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Carroll College highlights student research

Carroll College highlights student research
Posted at 7:06 PM, Apr 26, 2024

HELENA — Students at Carroll College have been working hard on their research projects, and on Friday, they presented them to their peers, professors, and the public.

“Anybody who has research...can ask and apply to do SRF. The whole campus shuts down for the day,” said Carroll College biochemistry major Mila Duncan.

Her presentation is one of roughly 135 at this year’s Student Research Festival or SRF.

Students presenting their posters

For the past semester, she has researched the effects of nux vomica, a homeopathic supplement.

Duncan said, “[They’re] little supplements that a mom or dad will buy and give as a little bit of a tummy ache relief. It can also help kill cancer cells, is what the claims are saying. So, we are doing research to see if these claims have any actual validity.”

Nux vomica comes from the strychnine tree, whose main compound is toxic, according to the CDC.

“How is this toxic chemical that is used for rat poison in most of the world, also this homeopathic supplement,” said Duncan.

Duncan and her partner Kolb

Duncan said one of the main reasons she wanted to research nux vomica is that there is not a lot of information about it.

Since Duncan is a junior, she hopes to continue the research next year.

Students receive assistance from Carroll College staff members, such as Melissa Lewis, an assistant professor in the nursing department.

She said, “They need to disseminate it to the community, to their classmates, to their peers, [and] other faculty at Carroll. Otherwise, they spent all this time doing research, and it just kind of goes away.”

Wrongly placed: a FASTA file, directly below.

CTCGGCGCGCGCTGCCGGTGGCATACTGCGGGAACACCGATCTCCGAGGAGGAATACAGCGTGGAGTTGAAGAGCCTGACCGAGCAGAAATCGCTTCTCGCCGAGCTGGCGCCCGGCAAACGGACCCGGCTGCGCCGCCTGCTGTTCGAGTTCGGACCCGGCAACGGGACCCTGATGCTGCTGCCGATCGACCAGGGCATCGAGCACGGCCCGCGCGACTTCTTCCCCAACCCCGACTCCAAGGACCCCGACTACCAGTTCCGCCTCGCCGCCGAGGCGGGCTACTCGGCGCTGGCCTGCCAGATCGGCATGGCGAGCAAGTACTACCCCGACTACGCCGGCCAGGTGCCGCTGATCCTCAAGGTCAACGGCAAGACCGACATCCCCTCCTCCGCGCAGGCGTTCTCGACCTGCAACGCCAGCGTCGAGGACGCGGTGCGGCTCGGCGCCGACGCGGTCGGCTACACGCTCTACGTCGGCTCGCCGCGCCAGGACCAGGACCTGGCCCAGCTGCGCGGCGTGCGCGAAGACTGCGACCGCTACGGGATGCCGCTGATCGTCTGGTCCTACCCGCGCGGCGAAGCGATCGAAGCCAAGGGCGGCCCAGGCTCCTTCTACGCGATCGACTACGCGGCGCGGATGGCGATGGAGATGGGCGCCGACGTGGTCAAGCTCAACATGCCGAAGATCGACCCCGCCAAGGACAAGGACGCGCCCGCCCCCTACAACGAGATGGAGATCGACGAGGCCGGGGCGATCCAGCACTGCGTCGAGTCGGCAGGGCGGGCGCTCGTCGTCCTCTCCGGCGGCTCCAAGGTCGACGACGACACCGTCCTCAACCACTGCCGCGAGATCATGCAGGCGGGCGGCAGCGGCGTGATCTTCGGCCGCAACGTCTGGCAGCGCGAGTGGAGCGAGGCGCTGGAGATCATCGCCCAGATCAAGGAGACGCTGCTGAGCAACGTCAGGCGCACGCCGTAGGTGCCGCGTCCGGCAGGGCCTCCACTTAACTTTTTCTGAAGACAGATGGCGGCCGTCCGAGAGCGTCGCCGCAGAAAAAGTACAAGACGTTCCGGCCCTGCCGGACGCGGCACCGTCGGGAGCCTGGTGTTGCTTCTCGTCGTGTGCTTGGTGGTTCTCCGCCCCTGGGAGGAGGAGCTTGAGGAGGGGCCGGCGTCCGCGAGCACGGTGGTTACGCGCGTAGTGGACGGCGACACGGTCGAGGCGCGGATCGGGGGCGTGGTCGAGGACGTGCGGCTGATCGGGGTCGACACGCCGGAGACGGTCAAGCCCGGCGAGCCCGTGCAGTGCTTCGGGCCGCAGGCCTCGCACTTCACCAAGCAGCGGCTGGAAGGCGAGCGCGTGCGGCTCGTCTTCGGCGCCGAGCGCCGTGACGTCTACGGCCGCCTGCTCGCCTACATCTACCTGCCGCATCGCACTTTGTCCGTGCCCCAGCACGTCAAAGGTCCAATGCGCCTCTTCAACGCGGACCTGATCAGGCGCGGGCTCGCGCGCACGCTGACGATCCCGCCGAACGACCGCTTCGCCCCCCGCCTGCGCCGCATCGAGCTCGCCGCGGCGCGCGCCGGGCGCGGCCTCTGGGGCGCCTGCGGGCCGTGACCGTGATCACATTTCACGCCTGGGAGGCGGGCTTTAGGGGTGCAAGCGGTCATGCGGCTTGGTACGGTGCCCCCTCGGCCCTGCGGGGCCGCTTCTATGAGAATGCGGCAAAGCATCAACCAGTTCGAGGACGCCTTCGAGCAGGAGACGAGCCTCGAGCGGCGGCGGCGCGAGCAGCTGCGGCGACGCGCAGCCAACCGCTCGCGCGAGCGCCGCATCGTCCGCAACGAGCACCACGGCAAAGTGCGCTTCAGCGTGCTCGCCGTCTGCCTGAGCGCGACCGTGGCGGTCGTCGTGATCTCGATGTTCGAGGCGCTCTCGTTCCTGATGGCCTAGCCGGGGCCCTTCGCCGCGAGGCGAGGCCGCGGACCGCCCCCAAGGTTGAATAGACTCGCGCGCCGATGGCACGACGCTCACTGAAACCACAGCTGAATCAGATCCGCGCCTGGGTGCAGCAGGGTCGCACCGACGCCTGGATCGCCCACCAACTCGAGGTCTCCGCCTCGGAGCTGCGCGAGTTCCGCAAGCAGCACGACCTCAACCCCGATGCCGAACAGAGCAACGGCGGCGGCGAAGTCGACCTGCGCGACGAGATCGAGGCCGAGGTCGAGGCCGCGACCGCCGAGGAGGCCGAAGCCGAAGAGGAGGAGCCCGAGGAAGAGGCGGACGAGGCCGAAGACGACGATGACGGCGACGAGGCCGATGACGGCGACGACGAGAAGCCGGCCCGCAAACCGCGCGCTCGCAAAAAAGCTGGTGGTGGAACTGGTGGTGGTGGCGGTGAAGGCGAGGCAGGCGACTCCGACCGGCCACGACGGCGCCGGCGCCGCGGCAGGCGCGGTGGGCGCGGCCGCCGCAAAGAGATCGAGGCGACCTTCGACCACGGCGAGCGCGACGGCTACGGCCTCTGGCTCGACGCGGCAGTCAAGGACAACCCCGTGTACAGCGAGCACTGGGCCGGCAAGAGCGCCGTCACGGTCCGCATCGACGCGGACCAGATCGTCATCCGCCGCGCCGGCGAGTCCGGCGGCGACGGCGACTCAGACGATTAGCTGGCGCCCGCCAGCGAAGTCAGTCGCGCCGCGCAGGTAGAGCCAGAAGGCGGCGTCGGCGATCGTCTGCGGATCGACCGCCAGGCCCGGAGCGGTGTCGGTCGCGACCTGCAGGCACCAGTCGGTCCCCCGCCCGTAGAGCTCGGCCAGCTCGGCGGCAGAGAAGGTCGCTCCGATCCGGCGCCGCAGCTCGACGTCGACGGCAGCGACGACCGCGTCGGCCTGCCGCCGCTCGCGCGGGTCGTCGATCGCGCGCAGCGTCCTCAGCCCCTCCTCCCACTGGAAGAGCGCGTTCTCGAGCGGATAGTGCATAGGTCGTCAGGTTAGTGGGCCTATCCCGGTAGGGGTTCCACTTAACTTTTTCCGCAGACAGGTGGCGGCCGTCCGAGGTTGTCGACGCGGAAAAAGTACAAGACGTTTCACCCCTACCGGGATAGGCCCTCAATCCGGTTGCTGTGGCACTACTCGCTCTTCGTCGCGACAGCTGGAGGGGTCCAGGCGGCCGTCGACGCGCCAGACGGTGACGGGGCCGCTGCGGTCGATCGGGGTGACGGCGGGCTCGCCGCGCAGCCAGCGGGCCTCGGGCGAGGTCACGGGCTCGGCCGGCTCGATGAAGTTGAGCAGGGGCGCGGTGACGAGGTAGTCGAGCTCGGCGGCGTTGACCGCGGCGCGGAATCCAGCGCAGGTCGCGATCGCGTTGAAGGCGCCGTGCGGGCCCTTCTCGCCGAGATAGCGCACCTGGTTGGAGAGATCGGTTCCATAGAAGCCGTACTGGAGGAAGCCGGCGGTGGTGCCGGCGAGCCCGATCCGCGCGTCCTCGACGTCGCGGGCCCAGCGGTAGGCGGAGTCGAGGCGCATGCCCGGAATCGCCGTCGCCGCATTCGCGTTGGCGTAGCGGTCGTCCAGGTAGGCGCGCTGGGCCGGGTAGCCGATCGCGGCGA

Another student presenter is senior Delaney Boyle.

She is double majoring in business marketing and international relations.

Since August, she has been researching gender equality, civil society, and levels of peace.

Boyle said, “If women are involved in the negotiation process, countries can become more peaceful and have reduced conflict within them.”

Her research mainly focused on countries in Africa from 2019 to 2021.

Boyle from the audience

“Specifically, I looked at female involvement in nongovernmental organizations or civil society groups. I also looked at women’s involvement in parliament, so government structures,” said Boyle.

Boyle said SRF allows students outside the science departments to share their studies.

“I think that this festival provides a really great platform for students of other majors and of other fields to present their research,” said Boyle.

For some Carroll College students, the work has just begun, as they will continue researching their projects for years.

You can find the different research projects here.